Sundays bloody Sundays – they’re pretty good aren’t they? And there’s nothing I like more on a Sunday, after a 60-hour week of London living replete with difficult colleagues, mean passersby, hookers shrieking outside my window at 4am and the prospect of a commute strangled by RMT head honcho and all-round pain in the patootie Bob Crow’s first 24-hour walkout, than a good roast. (We’re talking sliced meat and all the trimmings here, not the Jenna Jameson or celebrity roast varieties, although I might suggest to my friends we try that in the pub one day [the latter, that is]).
And I like them most of all in places that make me feel like I’m out of London (the Spaniards, the Flask, at a push the Bull & Last), which is why the Charles Lamb was such a treat to stumble upon.
Nestled out the way like all the good ones are, it marries rustic and urban in a match made in Devon. Tree stumps act as doorstops, maps hang from the walls, and Thatchers is served proudly at room temperature. Dogs outnumber people and furniture’s as higgledy-piggledy as they come. Creative-looking men in neckerchiefs sit next to their furry best friends as The xx album plays softly in the background. Honey Dew is on draft and Breton cider bottles huddle invitingly in the fridge. It looks like how I imagine my home will in ten years time, full of people I think I might look like in ten years, and I love it. There’s a table full of locals entrenched for the day next to us talking loudly about hostile nuclear nations with all the self-assurance and complete lack of insight of RMT head honcho and all-round moron Bob Crow, but somehow that just adds to the atmosphere.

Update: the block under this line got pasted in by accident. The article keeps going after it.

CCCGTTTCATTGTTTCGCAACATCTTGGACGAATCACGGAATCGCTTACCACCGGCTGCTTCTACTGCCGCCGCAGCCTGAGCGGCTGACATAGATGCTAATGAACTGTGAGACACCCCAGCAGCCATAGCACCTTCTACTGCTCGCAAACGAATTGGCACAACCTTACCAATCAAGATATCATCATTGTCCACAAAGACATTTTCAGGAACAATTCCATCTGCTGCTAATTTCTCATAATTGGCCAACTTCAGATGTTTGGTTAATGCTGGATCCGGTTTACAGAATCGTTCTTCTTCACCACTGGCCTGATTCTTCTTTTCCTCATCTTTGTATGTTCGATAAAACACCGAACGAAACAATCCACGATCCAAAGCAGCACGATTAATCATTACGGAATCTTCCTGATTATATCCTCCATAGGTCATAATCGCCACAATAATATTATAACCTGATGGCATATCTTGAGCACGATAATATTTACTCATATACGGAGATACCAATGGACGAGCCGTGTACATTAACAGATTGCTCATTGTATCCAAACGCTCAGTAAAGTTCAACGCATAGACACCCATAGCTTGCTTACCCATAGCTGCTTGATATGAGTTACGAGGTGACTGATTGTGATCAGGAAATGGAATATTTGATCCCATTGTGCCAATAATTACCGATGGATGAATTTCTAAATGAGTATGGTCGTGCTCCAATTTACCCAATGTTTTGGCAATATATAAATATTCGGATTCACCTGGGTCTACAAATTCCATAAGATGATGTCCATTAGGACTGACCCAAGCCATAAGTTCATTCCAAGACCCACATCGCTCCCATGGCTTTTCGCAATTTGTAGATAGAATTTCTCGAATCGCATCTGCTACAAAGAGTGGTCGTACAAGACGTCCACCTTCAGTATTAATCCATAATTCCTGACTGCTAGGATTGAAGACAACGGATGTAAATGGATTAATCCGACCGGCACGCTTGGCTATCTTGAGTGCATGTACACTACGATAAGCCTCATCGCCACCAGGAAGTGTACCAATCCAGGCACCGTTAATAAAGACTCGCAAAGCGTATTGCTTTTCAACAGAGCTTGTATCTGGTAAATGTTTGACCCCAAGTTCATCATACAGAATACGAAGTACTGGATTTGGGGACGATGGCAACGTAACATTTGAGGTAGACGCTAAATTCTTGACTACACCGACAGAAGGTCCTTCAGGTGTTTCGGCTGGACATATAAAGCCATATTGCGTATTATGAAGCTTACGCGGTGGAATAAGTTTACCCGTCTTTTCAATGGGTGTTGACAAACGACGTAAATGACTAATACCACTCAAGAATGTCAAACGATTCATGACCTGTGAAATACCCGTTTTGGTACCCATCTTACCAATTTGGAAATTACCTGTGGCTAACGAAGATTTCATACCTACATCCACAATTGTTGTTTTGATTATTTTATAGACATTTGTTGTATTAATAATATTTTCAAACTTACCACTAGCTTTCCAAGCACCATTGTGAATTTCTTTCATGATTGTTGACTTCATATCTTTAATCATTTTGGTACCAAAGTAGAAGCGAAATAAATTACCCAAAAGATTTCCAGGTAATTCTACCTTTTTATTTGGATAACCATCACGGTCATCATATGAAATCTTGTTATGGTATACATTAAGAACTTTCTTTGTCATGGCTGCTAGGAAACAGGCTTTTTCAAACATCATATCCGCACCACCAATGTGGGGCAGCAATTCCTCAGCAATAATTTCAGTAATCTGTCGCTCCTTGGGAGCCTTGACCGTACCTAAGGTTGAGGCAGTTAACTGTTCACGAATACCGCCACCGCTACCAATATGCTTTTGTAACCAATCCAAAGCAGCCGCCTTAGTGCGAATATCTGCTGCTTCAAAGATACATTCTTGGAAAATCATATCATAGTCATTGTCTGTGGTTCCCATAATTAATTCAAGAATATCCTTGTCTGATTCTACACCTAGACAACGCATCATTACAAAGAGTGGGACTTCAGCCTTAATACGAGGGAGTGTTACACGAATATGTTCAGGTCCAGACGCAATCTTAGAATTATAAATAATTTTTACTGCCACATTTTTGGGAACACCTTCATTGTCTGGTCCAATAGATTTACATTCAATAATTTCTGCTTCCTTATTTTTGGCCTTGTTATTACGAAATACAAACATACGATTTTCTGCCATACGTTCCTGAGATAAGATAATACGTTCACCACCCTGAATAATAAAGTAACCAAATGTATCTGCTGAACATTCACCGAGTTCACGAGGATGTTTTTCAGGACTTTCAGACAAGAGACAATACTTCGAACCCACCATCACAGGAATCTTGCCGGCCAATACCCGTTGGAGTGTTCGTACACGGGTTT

So far so good, but we’re still on surface detail. Time for a roasting. Unfortunately, the only bird left in this joint is the duck – everything else has been wiped clear off the board by 4pm (which, if you like to eat lunch late in the day, is a habitual occurrence). It turns out, though, that the absence of choice really does make you happier. This was one of the best weekend platefuls I’ve had in an age. The confit of duck tumbled off the bone as moist as a sponge on the inside but tooth-tinglingly crunchy on the outside, like its crispy Peking cousin if the latter was made with love instead of drunk diallers in mind. Greens harboured bacon nuggets fattier than RMT head honcho and all-round unwanted annoyance Bob Crow while boiled oranges and yellows were firm and chunky. Buttery Yorkies were neat doughy inkwells full of gravy I wish (as ever) had been put in a separate jug. I don’t know whose idea it was to insist London roasts are always served swimming in gravy but I’d put some Oyster credit on it being something to do with RMT head honcho and all-round bell-end Bob Crow.
I don’t know why Bob Crow’s made so many appearances in today’s blog (it’s probably something to do with him being a complete cock), but if his actions this week have caused you to grouse, go and try the Charles Lamb’s duck this weekend.
Price per head: £18, including lots of cider and free crusty bread
Soundtrack: Mercury nominated acts doing their thing quietly
Clientele: People who look like they’re on vacation from Babbacombe